Substance Abuse and Suicide
Substance abuse is associated with an increased risk for suicide. Research suggests that substance abuse is second only to depression and other mood disorders in terms of suicide risk. While 95% of persons with a mental health or substance use disorder, or both, will not die by suicide, research suggests that up to 90% of persons who do die by suicide experience a mental health and/or substance use disorder. Additionally, SAMHSA reports that alcohol and suicide attempts are often related, with alcohol present in the bloodstream of up to one third of people who attempt suicide
Alcohol can affect a person’s suicide risk in a number of different ways. Alcohol intoxication reduces a person’s level of inhibition and increases the risk of acting impulsively. Increased impulsivity may increase the risk of self-destructive acts in people who are already suicidal. Also, suicide attempts while under the influence of alcohol tend to involve more lethal means, such as firearms.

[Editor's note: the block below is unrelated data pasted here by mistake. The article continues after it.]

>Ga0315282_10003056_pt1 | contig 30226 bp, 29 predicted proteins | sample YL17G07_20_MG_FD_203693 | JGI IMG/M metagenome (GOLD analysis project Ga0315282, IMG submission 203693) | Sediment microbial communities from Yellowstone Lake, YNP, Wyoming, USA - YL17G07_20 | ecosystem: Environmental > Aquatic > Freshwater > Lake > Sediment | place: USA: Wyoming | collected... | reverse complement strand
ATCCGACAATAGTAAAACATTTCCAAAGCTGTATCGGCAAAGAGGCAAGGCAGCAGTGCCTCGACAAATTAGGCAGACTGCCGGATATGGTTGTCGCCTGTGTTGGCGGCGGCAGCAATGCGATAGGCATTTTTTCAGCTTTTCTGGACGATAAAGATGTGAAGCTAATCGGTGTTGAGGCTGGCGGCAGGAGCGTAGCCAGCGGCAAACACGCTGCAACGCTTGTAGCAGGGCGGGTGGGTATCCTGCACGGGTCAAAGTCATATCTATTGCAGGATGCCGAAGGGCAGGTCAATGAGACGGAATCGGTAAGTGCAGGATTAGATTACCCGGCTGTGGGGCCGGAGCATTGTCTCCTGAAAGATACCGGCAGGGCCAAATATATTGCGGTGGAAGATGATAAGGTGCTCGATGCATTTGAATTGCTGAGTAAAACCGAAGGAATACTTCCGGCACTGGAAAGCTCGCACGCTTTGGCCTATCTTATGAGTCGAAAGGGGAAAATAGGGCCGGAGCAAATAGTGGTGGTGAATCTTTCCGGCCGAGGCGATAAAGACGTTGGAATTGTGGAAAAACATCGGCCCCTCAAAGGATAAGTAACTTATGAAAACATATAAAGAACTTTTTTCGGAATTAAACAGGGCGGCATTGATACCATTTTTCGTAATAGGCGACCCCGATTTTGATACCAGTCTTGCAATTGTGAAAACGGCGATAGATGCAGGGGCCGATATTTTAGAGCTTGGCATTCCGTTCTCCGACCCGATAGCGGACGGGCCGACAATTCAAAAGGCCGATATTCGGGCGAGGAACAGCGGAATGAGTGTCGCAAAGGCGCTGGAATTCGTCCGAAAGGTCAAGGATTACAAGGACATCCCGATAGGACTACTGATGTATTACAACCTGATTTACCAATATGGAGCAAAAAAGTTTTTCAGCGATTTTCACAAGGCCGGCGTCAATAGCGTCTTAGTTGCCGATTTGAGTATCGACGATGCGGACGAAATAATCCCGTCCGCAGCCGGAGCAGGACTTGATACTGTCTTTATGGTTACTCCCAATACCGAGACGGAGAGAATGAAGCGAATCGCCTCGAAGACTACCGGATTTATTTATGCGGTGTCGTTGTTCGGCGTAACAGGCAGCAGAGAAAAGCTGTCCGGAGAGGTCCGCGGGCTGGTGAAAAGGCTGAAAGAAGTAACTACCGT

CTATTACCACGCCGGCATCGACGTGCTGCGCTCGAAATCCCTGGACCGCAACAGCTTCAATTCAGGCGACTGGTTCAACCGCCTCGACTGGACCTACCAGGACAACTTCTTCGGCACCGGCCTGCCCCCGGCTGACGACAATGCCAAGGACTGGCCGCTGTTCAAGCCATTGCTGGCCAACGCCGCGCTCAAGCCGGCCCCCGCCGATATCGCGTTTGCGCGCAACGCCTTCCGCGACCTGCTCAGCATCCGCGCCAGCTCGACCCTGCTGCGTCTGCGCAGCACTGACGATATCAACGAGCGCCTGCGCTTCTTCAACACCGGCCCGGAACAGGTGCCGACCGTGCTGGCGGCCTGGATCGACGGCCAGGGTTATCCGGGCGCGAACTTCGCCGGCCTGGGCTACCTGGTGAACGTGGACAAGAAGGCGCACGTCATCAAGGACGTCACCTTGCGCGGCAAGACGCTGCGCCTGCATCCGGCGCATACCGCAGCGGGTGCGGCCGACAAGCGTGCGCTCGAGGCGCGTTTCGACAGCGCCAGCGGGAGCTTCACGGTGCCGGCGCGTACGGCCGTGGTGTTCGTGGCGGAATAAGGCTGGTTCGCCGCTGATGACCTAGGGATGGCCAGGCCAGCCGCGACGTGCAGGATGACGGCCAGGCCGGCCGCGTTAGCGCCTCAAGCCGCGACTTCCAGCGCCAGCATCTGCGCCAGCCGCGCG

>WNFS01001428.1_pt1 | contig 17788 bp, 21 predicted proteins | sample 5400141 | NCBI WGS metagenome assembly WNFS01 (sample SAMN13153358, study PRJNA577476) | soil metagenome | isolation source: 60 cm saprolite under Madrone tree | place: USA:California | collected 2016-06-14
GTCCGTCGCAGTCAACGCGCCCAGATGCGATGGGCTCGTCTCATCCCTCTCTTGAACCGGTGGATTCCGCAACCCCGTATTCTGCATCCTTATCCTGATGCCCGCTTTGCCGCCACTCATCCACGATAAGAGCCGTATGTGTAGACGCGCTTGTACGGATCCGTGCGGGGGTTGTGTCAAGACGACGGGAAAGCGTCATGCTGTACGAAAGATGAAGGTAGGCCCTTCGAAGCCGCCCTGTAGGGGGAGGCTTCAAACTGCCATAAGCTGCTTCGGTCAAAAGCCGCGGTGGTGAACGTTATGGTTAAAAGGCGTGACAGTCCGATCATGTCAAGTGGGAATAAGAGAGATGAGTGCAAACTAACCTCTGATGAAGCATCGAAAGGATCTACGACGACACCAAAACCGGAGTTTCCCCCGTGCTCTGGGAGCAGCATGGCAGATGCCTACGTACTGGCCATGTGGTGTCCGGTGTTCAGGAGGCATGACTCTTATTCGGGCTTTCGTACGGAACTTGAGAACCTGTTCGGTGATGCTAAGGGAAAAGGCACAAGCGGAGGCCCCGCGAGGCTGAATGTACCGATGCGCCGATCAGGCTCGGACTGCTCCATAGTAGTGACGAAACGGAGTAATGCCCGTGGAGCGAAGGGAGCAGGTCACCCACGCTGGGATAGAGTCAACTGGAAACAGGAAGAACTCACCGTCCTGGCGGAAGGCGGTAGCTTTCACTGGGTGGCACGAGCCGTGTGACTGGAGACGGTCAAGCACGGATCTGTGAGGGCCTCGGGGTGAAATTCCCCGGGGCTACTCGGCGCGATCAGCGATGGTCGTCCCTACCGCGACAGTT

Alcohol can lead to an increase in feelings of depression and worthlessness, which may contribute to suicide attempts or suicide deaths. Alcohol impairs the decision-making process and, in some people, increases aggressive behavior, both of which can have lethal consequences.
Many of the risk factors for suicide in the general population apply to those with substance use disorders. Older males with substance use disorders are at greater risk for suicide attempts and for death by suicide. Previous suicide attempts are a strong risk factor for subsequent suicidal behaviors in those with substance use disorders, just as they are for those in the general population.